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The car is the most used transport system in Spain, and in general in developed countries, currently most cars (about 90% depending on the country) are internal combustion, ie gasoline or diesel. Another problem is that the car is used individually, these problems make the transport system the least effective (ecologically speaking) in the short distance routes.

Internal combustion cars are ineffective because of the great impact they cause on the medium. The main impact is the emission of large amounts of pollutants. Gasoline vehicles mainly emit carbon dioxide (CO2), nitrogen oxide (NO2), hydrocarbons and lead compounds, and diesel vehicles emit particles in the form of soot resulting in black fumes, unburned hydrocarbons, oxides Of nitrogens among other pollutants. [1]

Another impact is the emission of noise from the engines. The result is a much more polluted city, as much by the emission of the polluting gases and particles, as by the noise emitted by the cars. We also have a worse use of the car because this is an individual transport system, since 95% of the time the car is stopped.

Another problem that can be mentioned is that, internal combustion cars are composed of thousands (between 75,000 and 90,000) of parts, which makes their manufacture and subsequent maintenance is much more complex. [2]

The solution to these problems opens a new market and area of investigation, rethinking the concept of car both in the way of manufacturing them (moving from a much more noisy internal combustion car and contaminate a much quieter and environmentally friendly car Environment) and the meaning it has for the owner (from a private car to a shared car).

And it is in this area that the two companies of electric and shared cars emerge and burst, with enough force, Car2go and emov. These companies operate under the German company Daimler AG (car2go) and the French company PSA Peugeot Citroën (emov). [3]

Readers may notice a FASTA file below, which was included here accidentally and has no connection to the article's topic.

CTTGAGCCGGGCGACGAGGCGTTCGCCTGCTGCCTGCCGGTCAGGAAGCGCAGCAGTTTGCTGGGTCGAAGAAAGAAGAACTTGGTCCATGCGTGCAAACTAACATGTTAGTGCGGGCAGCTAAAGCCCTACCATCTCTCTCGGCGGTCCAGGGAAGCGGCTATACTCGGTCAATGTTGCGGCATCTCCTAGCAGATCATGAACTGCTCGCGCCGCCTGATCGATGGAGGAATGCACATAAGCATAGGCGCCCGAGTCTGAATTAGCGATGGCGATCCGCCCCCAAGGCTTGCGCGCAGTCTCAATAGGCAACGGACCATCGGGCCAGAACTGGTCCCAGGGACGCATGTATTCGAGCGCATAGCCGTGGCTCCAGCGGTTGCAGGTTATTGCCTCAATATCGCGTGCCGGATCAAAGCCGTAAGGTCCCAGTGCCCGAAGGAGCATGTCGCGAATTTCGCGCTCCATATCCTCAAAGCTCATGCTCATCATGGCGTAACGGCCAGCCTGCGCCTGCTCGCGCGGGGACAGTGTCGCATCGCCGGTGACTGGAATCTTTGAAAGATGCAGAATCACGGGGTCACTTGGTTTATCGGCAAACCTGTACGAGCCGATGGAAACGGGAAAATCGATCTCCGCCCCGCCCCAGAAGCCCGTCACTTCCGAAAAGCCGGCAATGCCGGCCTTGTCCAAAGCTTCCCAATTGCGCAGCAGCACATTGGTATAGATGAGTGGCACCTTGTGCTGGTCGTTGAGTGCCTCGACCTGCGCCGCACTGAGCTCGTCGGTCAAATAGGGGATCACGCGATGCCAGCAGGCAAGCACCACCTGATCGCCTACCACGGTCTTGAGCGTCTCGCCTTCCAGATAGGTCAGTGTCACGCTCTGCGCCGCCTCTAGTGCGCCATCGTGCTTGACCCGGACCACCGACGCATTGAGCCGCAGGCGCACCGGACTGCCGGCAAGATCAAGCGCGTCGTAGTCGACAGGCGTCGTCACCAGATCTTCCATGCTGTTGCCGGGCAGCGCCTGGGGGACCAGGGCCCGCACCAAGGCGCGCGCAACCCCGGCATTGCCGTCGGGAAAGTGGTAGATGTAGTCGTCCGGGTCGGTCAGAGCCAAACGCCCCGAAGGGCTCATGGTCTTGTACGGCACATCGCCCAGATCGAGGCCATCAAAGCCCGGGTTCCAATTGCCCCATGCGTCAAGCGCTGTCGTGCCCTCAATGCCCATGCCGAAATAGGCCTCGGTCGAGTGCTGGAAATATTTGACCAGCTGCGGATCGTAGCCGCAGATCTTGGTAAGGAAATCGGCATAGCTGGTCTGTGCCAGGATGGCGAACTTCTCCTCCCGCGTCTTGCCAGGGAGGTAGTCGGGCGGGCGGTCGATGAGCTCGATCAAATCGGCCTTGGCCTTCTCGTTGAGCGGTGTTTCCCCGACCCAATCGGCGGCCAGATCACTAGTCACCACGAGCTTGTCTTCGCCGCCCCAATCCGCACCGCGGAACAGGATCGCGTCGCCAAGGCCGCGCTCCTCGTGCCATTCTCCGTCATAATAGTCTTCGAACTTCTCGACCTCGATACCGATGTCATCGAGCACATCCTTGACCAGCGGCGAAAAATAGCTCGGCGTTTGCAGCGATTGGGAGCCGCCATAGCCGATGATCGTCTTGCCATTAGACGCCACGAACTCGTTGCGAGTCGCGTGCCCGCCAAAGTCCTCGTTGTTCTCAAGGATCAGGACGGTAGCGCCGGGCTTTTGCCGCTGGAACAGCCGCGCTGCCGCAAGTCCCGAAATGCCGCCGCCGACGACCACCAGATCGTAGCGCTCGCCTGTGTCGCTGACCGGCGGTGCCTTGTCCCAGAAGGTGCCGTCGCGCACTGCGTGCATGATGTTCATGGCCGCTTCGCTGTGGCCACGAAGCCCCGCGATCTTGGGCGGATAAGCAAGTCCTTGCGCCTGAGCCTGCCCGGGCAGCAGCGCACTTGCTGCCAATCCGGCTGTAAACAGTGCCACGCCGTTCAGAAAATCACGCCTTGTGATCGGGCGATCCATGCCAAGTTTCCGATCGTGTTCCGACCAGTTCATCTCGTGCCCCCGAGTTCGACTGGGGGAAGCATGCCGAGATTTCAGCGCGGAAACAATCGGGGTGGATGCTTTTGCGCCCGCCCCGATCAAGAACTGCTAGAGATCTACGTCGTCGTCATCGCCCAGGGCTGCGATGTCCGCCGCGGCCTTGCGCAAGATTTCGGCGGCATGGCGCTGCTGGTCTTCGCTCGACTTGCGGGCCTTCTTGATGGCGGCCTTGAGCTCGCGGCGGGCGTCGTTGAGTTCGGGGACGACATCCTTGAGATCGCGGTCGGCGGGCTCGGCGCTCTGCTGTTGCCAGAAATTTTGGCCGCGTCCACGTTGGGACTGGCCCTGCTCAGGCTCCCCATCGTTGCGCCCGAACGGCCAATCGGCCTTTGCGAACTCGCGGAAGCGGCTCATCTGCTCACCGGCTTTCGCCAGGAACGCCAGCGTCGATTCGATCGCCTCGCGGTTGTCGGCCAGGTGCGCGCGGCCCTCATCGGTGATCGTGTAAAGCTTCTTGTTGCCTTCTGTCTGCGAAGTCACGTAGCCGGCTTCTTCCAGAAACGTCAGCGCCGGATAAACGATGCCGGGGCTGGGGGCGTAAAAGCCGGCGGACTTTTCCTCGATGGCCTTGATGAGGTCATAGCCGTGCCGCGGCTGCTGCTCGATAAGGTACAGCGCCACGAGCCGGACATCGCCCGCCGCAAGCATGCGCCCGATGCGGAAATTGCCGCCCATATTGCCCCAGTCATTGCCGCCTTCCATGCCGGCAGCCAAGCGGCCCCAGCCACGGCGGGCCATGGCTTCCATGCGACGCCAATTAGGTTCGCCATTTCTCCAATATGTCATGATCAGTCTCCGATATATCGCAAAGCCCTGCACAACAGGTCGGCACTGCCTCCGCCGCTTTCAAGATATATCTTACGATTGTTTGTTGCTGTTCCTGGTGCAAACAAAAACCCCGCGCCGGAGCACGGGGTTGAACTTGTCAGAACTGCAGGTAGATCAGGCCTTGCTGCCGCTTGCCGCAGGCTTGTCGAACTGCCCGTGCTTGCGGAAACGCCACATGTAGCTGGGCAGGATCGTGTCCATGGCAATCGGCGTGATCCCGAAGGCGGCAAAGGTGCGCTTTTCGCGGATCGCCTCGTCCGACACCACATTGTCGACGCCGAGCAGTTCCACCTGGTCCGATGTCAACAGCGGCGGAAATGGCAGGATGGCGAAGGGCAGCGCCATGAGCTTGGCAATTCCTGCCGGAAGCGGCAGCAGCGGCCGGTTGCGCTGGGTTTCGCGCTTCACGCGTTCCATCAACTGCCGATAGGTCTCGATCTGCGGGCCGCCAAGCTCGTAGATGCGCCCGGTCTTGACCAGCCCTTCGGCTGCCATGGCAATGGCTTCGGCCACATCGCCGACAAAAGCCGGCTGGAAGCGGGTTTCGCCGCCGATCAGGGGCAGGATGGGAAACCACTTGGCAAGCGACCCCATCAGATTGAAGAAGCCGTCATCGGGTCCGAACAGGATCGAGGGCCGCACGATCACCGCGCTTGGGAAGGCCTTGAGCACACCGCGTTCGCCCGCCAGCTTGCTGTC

Car2Go and emove consists of a service of electric cars shared and scattered throughout Madrid capital (within the ring road of the M30), to which anyone (over 18 years old) with the driver’s license (type B) has access by paying a quota per minute or per day.

The development of this service would solve the problems of pollution in the city and allow us to make a much more effective use of the car.

This service is already being implemented in the great cities of the world with great success, and this entails two consequences:

The first idea affects urbanism, that is, it rethinks us the idea of ​​the concept of the car, moving from an unsupportive, very inefficient and very complex personal car to a car that is much more sustainable, efficient and simple. The shared car along with a good public transport system can solve many problems of the city.

Although the individual car would not disappear, it would drastically reduce its number, as it would move to a car reserved for long distances and family travel.

The speed of transition from the individual car to the shared car depends entirely on the mentality of the society and the concept of the car, since the car has traditionally been considered as an indicator of the owner’s status, which could hinder this transition.

The second idea, which is the one that concerns us, is the ecological mobility, being electric cars the cities would be quieter and the air much cleaner.

Now, the problem of pollution is not solved by moving the problem from the city to the place where electricity is generated, it is not possible to use electric cars and presume not to pollute, so to be more consistent and get the electricity clean, through renewable sources.